Dec 28 – get it for only 99¢
Dec 29 – get it for $1.99
Dec 30 – back to regular price, $2.99
Dec 28 – get it for only 99¢
Dec 29 – get it for $1.99
Dec 30 – back to regular price, $2.99
Dec 28 – get it for only 99¢
Dec 29 – get it for $1.99
Dec 30 – back to regular price, $2.99
These last 9 days have been a roller coaster ride for me and I do love roller coasters, so I don’t mean it in a bad way. Ups, downs, but mostly ups since launching The Last Superhero on December 18 after a successful (at least to me) pre-order campaign.
I had debated whether or not to put The Last Superhero on pre-order since the moment I knew I was publishing it on December. KDP’s pre-order feature had been up and running for some time and the hive mind had a lot of information about it, especially this thread over at Kboards. I went back and forth with the idea, presented it to my editor, and we both came to the conclusion that talking publicly about a book that technically doesn’t exist yet doesn’t bode well with everyone. It’s mind bogging how quick people forget about stuff in this information-overloaded era and having a pre-0rder link while we worked on the last round of edits sounded like the best way to go; a place where we could direct people who showed interest about the book to and not have to rely on praying they didn’t forget how excited they were about it when they first heard the news. Also, it helped make it a bit more real for us… and a lot more nerve wracking.
I wrote blog posts. I ran an ARC copies Goodreads giveaway and a Rafflecopter one for signed copies. I made a Facebook event for the launch. I tweeted and FBed the hell out of it.
I’m not one of those authors with huge sales numbers so, for me, The Last Superhero has done reasonably well (27 pre-orders and a couple of sales trickling in daily). However, I know that with some more promo it can do a lot better.
In comes the Kindle Countdown Deal.
The Last Superhero is enrolled in KDP Select for the moment because I want to take advantage of both the countdown deals and the dreaded Kindle Unlimited. I don’t plan to keep it in Select forever so I’ll try to use it to my advantage while it’s there.
December 28th will be my 10th wedding anniversary. Yes, we’ve survived ten years together! And I thought it a great time to run a two day promo. I could go on about how the main characters resonate with my life but I already did that here. Needless to say, Giana and Steven, as well as Scarlett and Armand from my Caregiver Series, are May December romances, just like Hubby and I. Although, Steven’s 102, which could sound a bit hardcore but hey, he’s a superhero and they age slower so, yeah, age is only a number.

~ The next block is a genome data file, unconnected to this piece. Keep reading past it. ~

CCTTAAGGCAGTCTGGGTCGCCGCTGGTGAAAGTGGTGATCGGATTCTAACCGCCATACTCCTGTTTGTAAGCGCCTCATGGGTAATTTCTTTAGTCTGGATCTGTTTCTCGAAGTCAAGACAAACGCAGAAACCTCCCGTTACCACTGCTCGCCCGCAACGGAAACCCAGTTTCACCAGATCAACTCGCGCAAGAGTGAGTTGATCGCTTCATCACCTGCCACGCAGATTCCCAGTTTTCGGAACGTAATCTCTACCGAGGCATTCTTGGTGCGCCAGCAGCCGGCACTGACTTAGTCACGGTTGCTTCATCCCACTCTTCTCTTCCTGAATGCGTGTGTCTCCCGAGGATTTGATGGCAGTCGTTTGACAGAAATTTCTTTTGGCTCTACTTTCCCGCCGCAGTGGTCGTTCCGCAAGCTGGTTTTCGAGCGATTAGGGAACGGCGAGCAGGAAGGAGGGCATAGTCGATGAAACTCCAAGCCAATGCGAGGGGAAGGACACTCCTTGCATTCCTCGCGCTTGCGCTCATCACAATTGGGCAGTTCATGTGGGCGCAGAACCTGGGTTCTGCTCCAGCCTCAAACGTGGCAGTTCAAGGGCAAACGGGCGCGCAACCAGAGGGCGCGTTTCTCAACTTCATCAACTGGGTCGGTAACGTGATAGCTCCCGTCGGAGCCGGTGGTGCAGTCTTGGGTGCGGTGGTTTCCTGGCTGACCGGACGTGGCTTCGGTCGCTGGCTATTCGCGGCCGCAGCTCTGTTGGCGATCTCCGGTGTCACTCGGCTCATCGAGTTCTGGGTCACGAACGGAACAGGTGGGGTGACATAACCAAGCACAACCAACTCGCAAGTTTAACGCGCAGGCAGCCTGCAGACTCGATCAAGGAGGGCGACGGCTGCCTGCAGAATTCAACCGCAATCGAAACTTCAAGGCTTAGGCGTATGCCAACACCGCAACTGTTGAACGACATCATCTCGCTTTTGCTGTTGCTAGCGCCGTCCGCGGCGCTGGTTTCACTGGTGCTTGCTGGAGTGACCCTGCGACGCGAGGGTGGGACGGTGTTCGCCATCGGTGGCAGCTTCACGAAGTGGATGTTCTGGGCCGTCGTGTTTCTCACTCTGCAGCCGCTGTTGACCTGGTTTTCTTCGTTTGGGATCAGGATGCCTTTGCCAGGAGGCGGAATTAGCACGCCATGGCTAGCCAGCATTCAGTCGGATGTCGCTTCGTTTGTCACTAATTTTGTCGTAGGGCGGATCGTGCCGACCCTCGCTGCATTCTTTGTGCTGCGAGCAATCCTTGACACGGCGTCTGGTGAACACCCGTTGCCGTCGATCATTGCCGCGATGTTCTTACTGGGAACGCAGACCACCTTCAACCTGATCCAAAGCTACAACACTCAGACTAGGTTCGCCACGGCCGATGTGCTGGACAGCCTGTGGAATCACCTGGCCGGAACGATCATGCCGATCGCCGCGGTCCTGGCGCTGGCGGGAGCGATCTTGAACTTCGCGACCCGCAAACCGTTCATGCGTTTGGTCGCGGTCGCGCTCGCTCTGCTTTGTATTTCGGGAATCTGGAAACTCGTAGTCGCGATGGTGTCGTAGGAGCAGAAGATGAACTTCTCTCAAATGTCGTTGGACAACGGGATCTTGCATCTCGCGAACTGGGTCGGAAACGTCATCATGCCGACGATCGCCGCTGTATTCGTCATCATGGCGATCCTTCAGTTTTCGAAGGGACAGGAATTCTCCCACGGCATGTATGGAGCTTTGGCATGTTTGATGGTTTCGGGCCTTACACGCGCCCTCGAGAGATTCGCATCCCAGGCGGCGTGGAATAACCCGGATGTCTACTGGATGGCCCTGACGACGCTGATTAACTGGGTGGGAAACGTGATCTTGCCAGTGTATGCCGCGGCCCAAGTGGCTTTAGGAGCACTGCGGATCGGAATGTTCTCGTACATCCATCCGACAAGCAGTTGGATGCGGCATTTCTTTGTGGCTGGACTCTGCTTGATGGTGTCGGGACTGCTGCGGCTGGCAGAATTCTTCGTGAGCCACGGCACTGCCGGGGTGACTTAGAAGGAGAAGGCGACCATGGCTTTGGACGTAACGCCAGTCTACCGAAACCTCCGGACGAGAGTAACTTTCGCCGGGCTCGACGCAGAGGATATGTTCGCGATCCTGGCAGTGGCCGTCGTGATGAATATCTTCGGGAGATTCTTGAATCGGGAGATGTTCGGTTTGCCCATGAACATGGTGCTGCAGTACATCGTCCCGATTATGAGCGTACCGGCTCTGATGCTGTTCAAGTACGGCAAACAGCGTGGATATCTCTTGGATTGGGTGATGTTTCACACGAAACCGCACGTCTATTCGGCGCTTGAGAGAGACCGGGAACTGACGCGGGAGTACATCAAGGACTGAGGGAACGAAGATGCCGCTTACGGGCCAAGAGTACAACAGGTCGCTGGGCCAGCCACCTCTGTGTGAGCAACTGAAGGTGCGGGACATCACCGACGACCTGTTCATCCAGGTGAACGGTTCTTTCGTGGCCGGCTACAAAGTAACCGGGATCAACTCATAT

“You’re over a hundred years old?” And you’re not a vampire!
“Yeah, I mean, it’s interesting. And, well, you look better than most of the hundred-year-olds I’ve met.” And you definitely don’t shag like a hundred-year-old either.
That makes him laugh, lightens the mood, makes the flame on the candle sway with his wine-infused breath.
– Excerpt from Chapter 11
*ahem* The deal?
Oh, yeah, that.
The Last Superhero will be $0.99 on Dec 28, it’ll then go up to $1.99 on Dec 29 before settling back to its original price of $2.99 on Dec 30. This will only be happening on Amazon’s .com site. I’m trying to make it happen on the UK one too but I had to do a price change for that and I don’t know if it’ll be set for tomorrow.
Sites/services I’ve set promos with:
2. Awesome Gang
1 and 4 I’ve used before while 2, 3, and 5 are new to me. I’ve found these sites through web searches, Kboards, and Lindsay Buroker’s awesome blog. I’m still trying to figure all this out since marketing isn’t my forte but I’m confident I’m on the right track, even if it’s only to give the book a bit of a ranking boost.
Another fantastic service I’ll be using is Booktastik, where TLS will be featured as a New Release on January 2nd.